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Natural-Resource Depletion, Habit Formation, and Sustainable Fiscal Policy; Lessons From Gabon

  • Jan-Peter Olters
  • Daniel Leigh

While models based on Friedman's (1957) permanent-income hypothesis can provide oilproducing countries with long-run fiscal targets, they usually abstract from short-run costs associated with consolidation. This paper proposes a model that takes such adjustment costs (or "habits") into account. Further operational realism is added by permitting differential interest rates on sovereign debt and financial assets. The approach is applied to Gabon, where oil reserves are expected to be exhausted in 30 years. The results suggest that Gabon's current fiscal-policy stance cannot be maintained, while the presence of habits justifies smoothing the bulk of the adjustment toward the sustainable level over three to five years.

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Paper provided by International Monetary Fund in its series IMF Working Papers with number 06/193.

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Length: 30
Date of creation: 01 Aug 2006
Date of revision:
Handle: RePEc:imf:imfwpa:06/193
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  1. Jan-Peter OLTERS, 2004. "The Political Business Cycle At Sixty: Towards A Neo-Kaleckian Understanding Of Political Economy," Cahiers d’économie politique / Papers in Political Economy, L'Harmattan, issue 46, pages 91-130.
  2. Mehlum, Halvor & Moene, Karl-Ove & Torvik, Ragnar, 2003. "Institutions and the resource curse," Memorandum 29/2002, Oslo University, Department of Economics.
  3. Jeffrey D. Sachs & Andrew M. Warner, 1995. "Natural Resource Abundance and Economic Growth," NBER Working Papers 5398, National Bureau of Economic Research, Inc.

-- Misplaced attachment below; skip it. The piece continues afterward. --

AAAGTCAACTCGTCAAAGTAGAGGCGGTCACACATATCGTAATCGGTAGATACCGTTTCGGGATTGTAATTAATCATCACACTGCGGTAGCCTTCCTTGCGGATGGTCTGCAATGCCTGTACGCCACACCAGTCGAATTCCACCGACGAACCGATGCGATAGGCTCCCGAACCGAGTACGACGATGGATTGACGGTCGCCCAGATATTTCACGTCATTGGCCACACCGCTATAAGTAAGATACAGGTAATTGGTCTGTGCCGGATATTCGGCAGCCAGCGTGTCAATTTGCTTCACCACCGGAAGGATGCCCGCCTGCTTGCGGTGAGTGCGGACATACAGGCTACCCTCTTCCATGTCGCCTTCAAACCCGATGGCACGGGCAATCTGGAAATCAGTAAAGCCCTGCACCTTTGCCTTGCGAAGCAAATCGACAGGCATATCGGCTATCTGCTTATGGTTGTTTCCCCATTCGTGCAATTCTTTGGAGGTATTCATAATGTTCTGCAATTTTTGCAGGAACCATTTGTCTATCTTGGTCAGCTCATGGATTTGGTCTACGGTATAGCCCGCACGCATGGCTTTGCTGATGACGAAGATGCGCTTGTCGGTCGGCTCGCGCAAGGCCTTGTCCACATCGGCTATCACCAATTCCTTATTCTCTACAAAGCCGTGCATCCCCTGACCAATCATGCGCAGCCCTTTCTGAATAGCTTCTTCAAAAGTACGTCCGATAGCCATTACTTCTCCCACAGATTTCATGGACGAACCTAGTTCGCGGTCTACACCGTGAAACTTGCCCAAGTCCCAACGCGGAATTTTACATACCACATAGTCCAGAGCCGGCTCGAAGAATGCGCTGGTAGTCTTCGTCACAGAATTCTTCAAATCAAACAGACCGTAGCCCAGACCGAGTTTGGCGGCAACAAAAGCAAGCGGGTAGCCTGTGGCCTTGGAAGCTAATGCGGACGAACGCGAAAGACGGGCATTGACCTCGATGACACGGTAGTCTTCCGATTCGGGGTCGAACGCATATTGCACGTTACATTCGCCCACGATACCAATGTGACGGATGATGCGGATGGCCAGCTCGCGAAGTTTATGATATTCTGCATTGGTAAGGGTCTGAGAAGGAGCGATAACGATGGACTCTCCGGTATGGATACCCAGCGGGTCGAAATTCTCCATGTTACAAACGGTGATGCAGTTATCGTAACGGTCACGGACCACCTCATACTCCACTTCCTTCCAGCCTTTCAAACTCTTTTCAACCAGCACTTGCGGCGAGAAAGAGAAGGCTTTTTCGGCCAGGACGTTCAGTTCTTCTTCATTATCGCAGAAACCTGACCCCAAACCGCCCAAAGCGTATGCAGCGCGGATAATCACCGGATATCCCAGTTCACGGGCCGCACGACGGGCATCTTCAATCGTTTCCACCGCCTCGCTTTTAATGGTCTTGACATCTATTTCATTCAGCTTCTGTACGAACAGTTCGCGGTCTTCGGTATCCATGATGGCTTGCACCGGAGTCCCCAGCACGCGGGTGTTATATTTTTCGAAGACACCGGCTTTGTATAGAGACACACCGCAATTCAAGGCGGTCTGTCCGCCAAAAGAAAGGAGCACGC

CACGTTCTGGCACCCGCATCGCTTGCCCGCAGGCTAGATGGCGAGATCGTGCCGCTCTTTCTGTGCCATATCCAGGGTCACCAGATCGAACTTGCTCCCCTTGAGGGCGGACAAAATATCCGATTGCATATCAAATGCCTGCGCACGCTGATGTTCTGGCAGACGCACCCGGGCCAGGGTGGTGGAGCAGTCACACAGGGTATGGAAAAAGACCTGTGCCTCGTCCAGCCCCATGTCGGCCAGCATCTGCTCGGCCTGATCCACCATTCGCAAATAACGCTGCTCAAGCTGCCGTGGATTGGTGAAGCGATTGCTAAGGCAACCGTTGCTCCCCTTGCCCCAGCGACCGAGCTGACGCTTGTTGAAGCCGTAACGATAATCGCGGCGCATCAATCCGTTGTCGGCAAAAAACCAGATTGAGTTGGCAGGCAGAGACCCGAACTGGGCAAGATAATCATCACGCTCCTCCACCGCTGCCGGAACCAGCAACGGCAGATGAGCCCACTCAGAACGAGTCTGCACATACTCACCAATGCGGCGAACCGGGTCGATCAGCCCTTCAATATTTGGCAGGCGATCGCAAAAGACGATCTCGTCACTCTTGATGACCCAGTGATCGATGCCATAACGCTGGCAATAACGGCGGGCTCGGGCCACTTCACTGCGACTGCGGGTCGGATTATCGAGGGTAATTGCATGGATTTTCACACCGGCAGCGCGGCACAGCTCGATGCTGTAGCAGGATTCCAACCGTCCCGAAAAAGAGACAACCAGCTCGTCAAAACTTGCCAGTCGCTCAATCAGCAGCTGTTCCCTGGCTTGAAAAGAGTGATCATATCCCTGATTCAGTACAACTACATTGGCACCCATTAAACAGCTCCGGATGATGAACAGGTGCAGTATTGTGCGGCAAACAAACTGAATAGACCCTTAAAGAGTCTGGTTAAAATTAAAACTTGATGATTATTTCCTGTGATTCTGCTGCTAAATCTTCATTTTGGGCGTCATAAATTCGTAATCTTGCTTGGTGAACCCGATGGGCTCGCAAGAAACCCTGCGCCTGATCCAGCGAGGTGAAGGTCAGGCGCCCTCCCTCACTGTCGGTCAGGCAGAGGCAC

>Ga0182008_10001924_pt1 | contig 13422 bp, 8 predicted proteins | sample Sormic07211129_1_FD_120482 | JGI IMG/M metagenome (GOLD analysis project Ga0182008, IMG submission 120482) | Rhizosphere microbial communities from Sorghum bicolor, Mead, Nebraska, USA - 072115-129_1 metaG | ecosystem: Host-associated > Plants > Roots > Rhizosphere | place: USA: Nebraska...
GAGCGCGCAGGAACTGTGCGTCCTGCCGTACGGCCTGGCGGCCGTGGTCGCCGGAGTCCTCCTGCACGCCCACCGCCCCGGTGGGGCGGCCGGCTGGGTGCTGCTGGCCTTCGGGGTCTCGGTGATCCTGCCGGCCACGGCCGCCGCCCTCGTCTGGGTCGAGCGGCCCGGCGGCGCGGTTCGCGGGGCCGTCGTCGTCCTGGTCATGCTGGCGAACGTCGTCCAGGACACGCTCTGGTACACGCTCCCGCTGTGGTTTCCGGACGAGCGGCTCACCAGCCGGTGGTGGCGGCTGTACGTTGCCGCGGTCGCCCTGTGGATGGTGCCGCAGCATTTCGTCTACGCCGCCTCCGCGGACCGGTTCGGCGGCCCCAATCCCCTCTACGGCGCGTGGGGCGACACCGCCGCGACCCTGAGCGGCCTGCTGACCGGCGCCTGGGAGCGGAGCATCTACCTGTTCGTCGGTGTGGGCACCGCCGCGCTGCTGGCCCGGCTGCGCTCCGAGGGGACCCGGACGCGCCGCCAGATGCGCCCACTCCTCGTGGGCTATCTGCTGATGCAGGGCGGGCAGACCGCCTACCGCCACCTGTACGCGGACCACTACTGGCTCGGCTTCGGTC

4. John Y. Campbell & John H. Cochrane, 1995. "By Force of Habit: A Consumption-Based Explanation of Aggregate Stock Market Behavior," NBER Working Papers 4995, National Bureau of Economic Research, Inc.
  5. Paul Collier & Jan Willem Gunning, 2005. "Asset Policies During an Oil Windfall: Some Simple Analytics," The World Economy, Wiley Blackwell, vol. 28(10), pages 1401-1415, October.
  6. Carlos Leite & Jens Weidmann, 1999. "Does Mother Nature Corrupt; Natural Resources, Corruption, and Economic Growth," IMF Working Papers 99/85, International Monetary Fund.
  7. Velculescu Delia, 2004. "Intergenerational Habits, Fiscal Policy, and Welfare," The B.E. Journal of Macroeconomics, De Gruyter, vol. 4(1), pages 1-34, September.
  8. H. Takizawa & E. H. Gardner & Kenichi Ueda, 2004. "Are Developing Countries Better off Spending their Oil Wealth Upfront?," IMF Working Papers 04/141, International Monetary Fund.
  9. Constantinides, George M, 1990. "Habit Formation: A Resolution of the Equity Premium Puzzle," Journal of Political Economy, University of Chicago Press, vol. 98(3), pages 519-43, June.
  10. Ricardo Hausmann & Roberto Rigobon, 2003. "An Alternative Interpretation of the 'Resource Curse': Theory and Policy Implications," NBER Working Papers 9424, National Bureau of Economic Research, Inc.
  11. Jeffrey C. Fuhrer, 2000. "Habit Formation in Consumption and Its Implications for Monetary-Policy Models," American Economic Review, American Economic Association, vol. 90(3), pages 367-390, June.
  12. Gunnar Tersman, 1991. "Oil, National Wealth, and Current and Future Consumption Possibilities," IMF Working Papers 91/60, International Monetary Fund.
  13. Thomas Baunsgaard, 2003. "Fiscal Policy in Nigeria; Any Role for Rules?," IMF Working Papers 03/155, International Monetary Fund.
  14. Corden, W Max & Neary, J Peter, 1982. "Booming Sector and De-Industrialisation in a Small Open Economy," Economic Journal, Royal Economic Society, vol. 92(368), pages 825-48, December.
  15. Alonso Segura, 2006. "Management of Oil Wealth Under the Permanent Income Hypothesis; The Case of Sao tome and Principe," IMF Working Papers 06/183, International Monetary Fund.
  16. Christopher Carroll, 2002. "'Risky Habits' and the Marginal Propensity to Consume Out Of Permanent Income," Computing in Economics and Finance 2002 42, Society for Computational Economics.
  17. Joseph Ntamatungiro, 2004. "Fiscal Sustainability in Heavily Indebted Countries Dependenton Nonrenewable Resources; The Case of Gabon," IMF Working Papers 04/30, International Monetary Fund.
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